Sunday, July 12, 2009

Prudence: The Unconventional Way to Popularity

Proverbs 12 positions the acquisition of wisdom (prudence) in favourable terms that speaks to all people. Almost everyone wants to be popular, at least within their peer group, yet the gross irony is most go about it the wrong way. Wisdom is the unconventional right way.

People are praised for their prudence yet the warped of mind are despised (Proverbs 12:8). The quietness of prudence is admirable; it doesn’t win instant applause but it sure does stand the test of time.

One of the few complementing proverbs of this section (Proverbs 10–15), verse 14 tells us that when we speak well and considerately we “are filled with good things,” and our hands (or our work) bring us a reward--notwithstanding people’s favour.

Part of popularity is not becoming incensed by the little offenses that inevitably come from the people who’re in our lives--this is an emotional thick skin of grace that girds our interactions with charm and lightness. The popular prudent simply overlook insults (v. 16) and look for the good in people.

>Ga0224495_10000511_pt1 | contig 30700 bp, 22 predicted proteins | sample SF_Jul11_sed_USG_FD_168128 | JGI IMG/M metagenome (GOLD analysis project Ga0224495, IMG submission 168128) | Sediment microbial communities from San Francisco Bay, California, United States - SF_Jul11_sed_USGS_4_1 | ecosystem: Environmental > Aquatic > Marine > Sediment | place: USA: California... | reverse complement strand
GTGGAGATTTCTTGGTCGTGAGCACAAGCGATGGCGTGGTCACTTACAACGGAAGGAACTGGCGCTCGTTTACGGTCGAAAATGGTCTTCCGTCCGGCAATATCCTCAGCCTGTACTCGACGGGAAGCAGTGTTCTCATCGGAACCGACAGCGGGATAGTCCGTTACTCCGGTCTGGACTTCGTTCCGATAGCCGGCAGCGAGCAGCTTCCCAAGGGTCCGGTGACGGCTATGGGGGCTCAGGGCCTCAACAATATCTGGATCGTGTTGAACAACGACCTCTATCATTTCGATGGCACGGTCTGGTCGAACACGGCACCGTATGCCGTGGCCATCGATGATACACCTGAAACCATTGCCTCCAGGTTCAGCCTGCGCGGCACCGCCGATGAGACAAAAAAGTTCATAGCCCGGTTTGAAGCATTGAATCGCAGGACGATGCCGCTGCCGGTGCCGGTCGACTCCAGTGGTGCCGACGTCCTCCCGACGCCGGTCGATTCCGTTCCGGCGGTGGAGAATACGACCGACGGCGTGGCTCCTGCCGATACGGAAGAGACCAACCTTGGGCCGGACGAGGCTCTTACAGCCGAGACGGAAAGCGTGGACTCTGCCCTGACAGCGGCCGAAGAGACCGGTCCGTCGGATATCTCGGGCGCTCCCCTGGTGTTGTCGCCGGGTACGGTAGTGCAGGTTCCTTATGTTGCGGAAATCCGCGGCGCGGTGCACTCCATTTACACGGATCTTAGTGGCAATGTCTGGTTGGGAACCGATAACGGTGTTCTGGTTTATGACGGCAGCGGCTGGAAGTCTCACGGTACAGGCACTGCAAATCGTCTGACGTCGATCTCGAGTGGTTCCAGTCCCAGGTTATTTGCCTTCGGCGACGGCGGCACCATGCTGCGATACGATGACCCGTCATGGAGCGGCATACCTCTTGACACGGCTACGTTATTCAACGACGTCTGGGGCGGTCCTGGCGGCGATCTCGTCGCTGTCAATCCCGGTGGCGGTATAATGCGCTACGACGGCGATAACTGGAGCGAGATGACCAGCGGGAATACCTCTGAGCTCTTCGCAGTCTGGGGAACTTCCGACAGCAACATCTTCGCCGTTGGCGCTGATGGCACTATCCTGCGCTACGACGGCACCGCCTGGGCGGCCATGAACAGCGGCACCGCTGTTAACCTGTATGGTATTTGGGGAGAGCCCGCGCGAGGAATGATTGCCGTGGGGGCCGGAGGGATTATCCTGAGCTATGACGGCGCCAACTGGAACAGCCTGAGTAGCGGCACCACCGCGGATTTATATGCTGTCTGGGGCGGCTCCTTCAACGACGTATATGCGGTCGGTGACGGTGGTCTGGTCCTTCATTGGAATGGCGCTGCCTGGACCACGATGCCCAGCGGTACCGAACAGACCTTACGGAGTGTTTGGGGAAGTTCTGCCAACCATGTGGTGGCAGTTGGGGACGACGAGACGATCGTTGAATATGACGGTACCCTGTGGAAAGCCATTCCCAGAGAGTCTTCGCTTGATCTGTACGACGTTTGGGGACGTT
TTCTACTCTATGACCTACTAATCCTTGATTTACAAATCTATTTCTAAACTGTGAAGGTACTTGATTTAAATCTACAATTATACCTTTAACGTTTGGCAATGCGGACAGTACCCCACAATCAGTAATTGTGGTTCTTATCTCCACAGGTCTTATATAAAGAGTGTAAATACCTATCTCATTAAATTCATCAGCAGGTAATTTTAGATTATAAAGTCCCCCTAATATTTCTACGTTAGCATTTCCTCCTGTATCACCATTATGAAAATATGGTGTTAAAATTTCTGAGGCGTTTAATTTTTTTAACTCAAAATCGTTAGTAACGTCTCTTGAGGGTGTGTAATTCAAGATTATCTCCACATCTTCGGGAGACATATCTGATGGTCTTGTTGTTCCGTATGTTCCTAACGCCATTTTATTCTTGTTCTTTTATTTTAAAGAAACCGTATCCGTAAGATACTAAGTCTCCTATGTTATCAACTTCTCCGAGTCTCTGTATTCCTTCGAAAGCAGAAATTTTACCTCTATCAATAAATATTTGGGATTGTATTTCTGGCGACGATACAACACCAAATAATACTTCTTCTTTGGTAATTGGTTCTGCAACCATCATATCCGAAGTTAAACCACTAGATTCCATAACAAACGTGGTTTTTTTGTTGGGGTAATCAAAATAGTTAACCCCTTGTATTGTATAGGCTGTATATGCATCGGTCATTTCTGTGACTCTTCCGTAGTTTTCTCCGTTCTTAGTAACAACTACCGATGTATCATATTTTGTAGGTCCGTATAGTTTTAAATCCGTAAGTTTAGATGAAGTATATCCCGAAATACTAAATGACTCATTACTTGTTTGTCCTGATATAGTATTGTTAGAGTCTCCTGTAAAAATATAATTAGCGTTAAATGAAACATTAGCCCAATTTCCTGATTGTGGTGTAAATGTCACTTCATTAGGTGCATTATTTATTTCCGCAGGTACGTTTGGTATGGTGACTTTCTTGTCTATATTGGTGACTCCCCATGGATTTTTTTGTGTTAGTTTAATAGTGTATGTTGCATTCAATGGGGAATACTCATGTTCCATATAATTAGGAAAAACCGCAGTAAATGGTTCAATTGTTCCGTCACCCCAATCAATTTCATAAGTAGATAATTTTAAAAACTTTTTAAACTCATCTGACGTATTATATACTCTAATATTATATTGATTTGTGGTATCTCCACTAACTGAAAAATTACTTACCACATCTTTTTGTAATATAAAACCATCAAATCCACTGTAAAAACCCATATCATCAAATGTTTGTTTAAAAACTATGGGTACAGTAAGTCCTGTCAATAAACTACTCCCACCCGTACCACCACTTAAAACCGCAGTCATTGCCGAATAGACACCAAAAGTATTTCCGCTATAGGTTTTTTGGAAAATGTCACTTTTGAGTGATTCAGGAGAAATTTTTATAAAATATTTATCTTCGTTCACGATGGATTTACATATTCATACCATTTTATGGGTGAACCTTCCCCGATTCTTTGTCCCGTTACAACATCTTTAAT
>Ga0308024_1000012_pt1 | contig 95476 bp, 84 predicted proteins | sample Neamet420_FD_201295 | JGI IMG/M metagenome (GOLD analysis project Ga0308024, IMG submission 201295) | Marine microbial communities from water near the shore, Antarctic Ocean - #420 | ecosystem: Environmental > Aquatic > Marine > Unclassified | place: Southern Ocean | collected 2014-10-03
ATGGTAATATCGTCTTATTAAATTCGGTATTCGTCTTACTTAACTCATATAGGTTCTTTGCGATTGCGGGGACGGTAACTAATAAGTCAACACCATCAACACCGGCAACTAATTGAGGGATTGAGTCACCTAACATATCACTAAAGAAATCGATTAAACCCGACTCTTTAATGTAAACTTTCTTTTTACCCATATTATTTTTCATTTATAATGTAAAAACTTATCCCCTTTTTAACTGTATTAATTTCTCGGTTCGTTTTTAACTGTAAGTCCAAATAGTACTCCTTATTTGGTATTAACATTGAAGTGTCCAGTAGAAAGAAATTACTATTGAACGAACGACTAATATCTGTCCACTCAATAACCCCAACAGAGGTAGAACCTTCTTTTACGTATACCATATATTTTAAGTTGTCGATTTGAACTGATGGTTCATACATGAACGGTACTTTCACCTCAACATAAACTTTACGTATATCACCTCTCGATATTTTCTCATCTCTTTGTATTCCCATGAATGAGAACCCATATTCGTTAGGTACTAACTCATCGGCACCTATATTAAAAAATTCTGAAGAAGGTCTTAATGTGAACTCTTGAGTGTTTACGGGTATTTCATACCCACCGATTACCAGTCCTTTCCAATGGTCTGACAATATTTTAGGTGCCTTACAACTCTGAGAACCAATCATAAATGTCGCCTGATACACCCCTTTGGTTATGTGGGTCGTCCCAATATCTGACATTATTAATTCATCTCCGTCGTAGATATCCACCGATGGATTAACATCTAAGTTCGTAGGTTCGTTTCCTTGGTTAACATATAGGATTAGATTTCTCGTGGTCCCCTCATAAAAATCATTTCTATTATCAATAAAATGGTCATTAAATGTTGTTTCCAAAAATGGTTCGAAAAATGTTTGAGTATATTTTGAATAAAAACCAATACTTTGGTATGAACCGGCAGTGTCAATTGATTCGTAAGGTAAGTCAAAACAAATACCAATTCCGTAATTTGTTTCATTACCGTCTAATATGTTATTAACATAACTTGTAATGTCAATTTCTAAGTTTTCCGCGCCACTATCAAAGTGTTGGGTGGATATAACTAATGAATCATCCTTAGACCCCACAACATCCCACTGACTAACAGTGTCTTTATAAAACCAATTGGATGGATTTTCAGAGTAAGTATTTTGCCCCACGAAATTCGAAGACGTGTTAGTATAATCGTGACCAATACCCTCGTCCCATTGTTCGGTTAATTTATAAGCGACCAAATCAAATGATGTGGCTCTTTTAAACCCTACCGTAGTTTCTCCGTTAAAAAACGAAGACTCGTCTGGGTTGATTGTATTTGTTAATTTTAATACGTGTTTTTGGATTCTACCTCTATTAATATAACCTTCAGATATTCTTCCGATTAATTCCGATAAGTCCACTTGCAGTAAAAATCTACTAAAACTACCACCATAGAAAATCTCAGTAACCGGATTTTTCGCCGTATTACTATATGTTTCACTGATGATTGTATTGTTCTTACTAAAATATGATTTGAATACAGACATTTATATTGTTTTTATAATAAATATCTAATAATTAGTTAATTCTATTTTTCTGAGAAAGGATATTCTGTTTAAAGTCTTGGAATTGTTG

The popular tell the truth without sparing (v. 19). They promote peace (v. 20) with their transparency, integrity and authenticity; their hearts are true and they’re blessed with joy. They’re blessed divinely and the sense of charm that follows them covers them in an ‘aura’ of the Presence of God (v. 21).

Most of all, the truly popular (prudent) person is guarded and they don’t pretend to know it all (v. 23). In fact, they do not need to know it all; quiet confidence and healthy self-esteem they have in good stock.

They’re diligent in their work and they win the respect of fellow workers and managers alike. Indeed, they rise through the ranks and manage the lazy (v. 24). They make the most of their resources and are wise stewards in every sense (v. 27).

It’s a captivating case for the dually prudent and popular person. They have God’s blessing and their star shall never be extinguished whilst they live on the earth.

Copyright © 2009, S. J. Wickham. All Rights Reserved.

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